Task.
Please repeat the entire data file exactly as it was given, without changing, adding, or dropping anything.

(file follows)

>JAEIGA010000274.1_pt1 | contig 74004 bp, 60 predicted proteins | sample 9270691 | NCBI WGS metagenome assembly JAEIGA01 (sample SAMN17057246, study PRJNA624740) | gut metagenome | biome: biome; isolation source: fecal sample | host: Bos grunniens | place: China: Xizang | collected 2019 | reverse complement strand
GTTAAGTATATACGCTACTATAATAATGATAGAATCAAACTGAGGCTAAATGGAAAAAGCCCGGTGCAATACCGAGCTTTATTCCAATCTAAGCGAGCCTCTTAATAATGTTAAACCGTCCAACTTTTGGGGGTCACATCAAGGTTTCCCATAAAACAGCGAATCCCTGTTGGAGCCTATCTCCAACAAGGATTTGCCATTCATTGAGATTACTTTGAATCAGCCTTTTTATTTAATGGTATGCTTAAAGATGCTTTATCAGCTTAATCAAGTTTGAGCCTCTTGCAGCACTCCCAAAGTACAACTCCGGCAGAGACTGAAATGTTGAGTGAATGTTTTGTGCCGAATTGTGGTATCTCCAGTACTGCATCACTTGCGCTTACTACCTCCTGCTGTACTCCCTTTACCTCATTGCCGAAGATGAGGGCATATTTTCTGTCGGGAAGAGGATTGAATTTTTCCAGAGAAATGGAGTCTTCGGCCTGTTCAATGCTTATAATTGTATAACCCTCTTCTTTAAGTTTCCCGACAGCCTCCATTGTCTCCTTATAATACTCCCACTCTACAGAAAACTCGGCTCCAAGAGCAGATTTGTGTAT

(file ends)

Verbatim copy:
>JAEIGA010000274.1_pt1 | contig 74004 bp, 60 predicted proteins | sample 9270691 | NCBI WGS metagenome assembly JAEIGA01 (sample SAMN17057246, study PRJNA624740) | gut metagenome | biome: biome; isolation source: fecal sample | host: Bos grunniens | place: China: Xizang | collected 2019 | reverse complement strand
GTTAAGTATATACGCTACTATAATAATGATAGAATCAAACTGAGGCTAAATGGAAAAAGCCCGGTGCAATACCGAGCTTTATTCCAATCTAAGCGAGCCTCTTAATAATGTTAAACCGTCCAACTTTTGGGGGTCACATCAAGGTTTCCCATAAAACAGCGAATCCCTGTTGGAGCCTATCTCCAACAAGGATTTGCCATTCATTGAGATTACTTTGAATCAGCCTTTTTATTTAATGGTATGCTTAAAGATGCTTTATCAGCTTAATCAAGTTTGAGCCTCTTGCAGCACTCCCAAAGTACAACTCCGGCAGAGACTGAAATGTTGAGTGAATGTTTTGTGCCGAATTGTGGTATCTCCAGTACTGCATCACTTGCGCTTACTACCTCCTGCTGTACTCCCTTTACCTCATTGCCGAAGATGAGGGCATATTTTCTGTCGGGAAGAGGATTGAATTTTTCCAGAGAAATGGAGTCTTCGGCCTGTTCAATGCTTATAATTGTATAACCCTCTTCTTTAAGTTTCCCGACAGCCTCCATTGTCTCCTTATAATACTCCCACTCTACAGAAAACTCGGCTCCAAGAGCAGATTTGTGTAT